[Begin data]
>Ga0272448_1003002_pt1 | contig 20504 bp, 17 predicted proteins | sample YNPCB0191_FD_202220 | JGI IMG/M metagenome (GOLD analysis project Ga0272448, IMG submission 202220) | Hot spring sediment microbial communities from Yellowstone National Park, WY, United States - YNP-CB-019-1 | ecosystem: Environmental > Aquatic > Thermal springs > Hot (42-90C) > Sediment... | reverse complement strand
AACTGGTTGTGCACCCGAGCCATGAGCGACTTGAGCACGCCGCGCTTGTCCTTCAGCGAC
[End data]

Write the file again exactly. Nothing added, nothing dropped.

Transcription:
>Ga0272448_1003002_pt1 | contig 20504 bp, 17 predicted proteins | sample YNPCB0191_FD_202220 | JGI IMG/M metagenome (GOLD analysis project Ga0272448, IMG submission 202220) | Hot spring sediment microbial communities from Yellowstone National Park, WY, United States - YNP-CB-019-1 | ecosystem: Environmental > Aquatic > Thermal springs > Hot (42-90C) > Sediment... | reverse complement strand
AACTGGTTGTGCACCCGAGCCATGAGCGACTTGAGCACGCCGCGCTTGTCCTTCAGCGAC